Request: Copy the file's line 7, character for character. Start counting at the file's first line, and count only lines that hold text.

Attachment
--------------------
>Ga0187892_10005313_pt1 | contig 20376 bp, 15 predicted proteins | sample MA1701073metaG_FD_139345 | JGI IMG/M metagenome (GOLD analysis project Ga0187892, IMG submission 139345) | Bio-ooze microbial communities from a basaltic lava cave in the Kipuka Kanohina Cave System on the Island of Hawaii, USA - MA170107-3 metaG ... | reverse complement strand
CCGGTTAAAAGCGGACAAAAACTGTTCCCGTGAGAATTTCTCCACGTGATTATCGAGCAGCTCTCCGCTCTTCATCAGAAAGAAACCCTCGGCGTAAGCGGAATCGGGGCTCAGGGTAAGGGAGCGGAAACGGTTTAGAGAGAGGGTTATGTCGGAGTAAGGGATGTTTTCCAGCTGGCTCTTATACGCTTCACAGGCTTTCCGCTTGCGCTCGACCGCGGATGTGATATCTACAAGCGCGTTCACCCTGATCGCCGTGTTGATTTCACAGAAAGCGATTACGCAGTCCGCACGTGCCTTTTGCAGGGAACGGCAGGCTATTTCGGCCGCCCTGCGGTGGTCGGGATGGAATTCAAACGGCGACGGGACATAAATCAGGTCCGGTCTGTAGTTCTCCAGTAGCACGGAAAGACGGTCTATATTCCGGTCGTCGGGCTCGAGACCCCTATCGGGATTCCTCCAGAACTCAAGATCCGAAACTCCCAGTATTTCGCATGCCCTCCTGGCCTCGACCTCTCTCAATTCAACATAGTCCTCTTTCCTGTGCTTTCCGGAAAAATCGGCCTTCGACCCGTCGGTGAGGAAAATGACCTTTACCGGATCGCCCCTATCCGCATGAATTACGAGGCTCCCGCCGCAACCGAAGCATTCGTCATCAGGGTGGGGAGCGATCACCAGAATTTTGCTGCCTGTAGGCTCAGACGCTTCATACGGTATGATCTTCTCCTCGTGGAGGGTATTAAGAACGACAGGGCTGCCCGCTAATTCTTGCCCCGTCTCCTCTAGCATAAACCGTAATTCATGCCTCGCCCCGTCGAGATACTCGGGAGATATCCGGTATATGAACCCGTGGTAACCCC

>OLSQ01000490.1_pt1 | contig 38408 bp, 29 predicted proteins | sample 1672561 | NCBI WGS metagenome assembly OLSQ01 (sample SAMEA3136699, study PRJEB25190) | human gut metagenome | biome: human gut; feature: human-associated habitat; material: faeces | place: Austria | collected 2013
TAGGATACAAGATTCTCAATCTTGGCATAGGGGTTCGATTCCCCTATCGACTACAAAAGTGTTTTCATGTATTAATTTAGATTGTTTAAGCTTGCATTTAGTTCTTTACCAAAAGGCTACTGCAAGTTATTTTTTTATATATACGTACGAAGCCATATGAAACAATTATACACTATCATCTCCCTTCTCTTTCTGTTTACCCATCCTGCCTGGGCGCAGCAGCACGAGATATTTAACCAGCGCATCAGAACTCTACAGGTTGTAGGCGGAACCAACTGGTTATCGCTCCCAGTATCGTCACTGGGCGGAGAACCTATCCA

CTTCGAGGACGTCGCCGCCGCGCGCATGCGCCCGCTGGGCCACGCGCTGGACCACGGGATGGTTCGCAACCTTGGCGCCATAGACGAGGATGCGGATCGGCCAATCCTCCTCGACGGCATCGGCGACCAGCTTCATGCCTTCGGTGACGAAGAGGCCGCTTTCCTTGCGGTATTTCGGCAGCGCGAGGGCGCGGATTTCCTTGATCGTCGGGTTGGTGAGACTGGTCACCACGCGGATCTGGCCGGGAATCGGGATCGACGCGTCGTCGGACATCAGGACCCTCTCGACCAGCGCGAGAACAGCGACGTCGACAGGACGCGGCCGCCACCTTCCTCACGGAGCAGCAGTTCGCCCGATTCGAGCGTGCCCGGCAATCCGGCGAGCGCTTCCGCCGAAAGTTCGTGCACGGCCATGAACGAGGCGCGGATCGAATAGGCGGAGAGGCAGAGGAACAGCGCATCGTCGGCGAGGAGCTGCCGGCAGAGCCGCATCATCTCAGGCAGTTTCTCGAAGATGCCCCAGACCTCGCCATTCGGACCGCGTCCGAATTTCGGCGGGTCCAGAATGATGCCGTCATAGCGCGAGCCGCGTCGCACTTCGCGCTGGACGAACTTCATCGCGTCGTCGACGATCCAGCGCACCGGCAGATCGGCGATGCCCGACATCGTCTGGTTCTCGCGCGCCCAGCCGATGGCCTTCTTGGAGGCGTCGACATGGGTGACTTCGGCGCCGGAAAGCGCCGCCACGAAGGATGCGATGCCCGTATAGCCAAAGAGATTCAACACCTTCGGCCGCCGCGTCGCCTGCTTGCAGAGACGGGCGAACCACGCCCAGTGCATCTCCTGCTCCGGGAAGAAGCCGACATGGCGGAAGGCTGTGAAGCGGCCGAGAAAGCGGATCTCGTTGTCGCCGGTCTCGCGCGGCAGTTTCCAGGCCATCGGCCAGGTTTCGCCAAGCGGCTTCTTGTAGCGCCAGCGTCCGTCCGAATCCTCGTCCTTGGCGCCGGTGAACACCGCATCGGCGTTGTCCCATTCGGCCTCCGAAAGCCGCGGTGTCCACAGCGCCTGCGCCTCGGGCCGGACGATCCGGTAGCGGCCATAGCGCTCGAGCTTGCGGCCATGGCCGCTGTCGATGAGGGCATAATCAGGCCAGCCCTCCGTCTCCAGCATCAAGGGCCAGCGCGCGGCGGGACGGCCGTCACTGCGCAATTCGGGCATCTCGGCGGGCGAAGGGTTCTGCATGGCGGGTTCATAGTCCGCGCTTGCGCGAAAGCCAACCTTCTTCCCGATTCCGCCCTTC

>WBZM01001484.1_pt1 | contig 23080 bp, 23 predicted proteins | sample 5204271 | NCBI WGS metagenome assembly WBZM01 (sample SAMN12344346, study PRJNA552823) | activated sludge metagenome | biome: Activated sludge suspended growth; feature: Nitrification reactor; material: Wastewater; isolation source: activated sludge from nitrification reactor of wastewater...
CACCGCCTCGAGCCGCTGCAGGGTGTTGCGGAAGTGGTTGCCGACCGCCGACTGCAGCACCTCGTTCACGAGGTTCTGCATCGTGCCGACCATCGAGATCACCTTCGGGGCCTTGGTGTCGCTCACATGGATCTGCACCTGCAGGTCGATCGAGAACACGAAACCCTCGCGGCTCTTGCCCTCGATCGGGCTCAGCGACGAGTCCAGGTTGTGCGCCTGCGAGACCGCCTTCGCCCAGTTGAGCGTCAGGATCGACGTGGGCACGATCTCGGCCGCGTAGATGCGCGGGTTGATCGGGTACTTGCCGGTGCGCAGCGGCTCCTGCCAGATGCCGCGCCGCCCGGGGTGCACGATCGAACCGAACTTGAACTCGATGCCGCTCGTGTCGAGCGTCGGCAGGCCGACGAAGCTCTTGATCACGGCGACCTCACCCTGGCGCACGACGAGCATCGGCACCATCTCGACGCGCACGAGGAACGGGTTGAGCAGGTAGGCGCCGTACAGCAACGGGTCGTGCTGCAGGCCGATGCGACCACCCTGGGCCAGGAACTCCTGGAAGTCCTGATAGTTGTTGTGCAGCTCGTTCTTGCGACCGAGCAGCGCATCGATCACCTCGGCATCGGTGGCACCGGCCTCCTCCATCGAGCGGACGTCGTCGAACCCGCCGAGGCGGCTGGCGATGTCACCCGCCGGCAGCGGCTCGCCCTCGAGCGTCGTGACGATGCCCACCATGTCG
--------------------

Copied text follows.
CACCGCCTCGAGCCGCTGCAGGGTGTTGCGGAAGTGGTTGCCGACCGCCGACTGCAGCACCTCGTTCACGAGGTTCTGCATCGTGCCGACCATCGAGATCACCTTCGGGGCCTTGGTGTCGCTCACATGGATCTGCACCTGCAGGTCGATCGAGAACACGAAACCCTCGCGGCTCTTGCCCTCGATCGGGCTCAGCGACGAGTCCAGGTTGTGCGCCTGCGAGACCGCCTTCGCCCAGTTGAGCGTCAGGATCGACGTGGGCACGATCTCGGCCGCGTAGATGCGCGGGTTGATCGGGTACTTGCCGGTGCGCAGCGGCTCCTGCCAGATGCCGCGCCGCCCGGGGTGCACGATCGAACCGAACTTGAACTCGATGCCGCTCGTGTCGAGCGTCGGCAGGCCGACGAAGCTCTTGATCACGGCGACCTCACCCTGGCGCACGACGAGCATCGGCACCATCTCGACGCGCACGAGGAACGGGTTGAGCAGGTAGGCGCCGTACAGCAACGGGTCGTGCTGCAGGCCGATGCGACCACCCTGGGCCAGGAACTCCTGGAAGTCCTGATAGTTGTTGTGCAGCTCGTTCTTGCGACCGAGCAGCGCATCGATCACCTCGGCATCGGTGGCACCGGCCTCCTCCATCGAGCGGACGTCGTCGAACCCGCCGAGGCGGCTGGCGATGTCACCCGCCGGCAGCGGCTCGCCCTCGAGCGTCGTGACGATGCCCACCATGTCG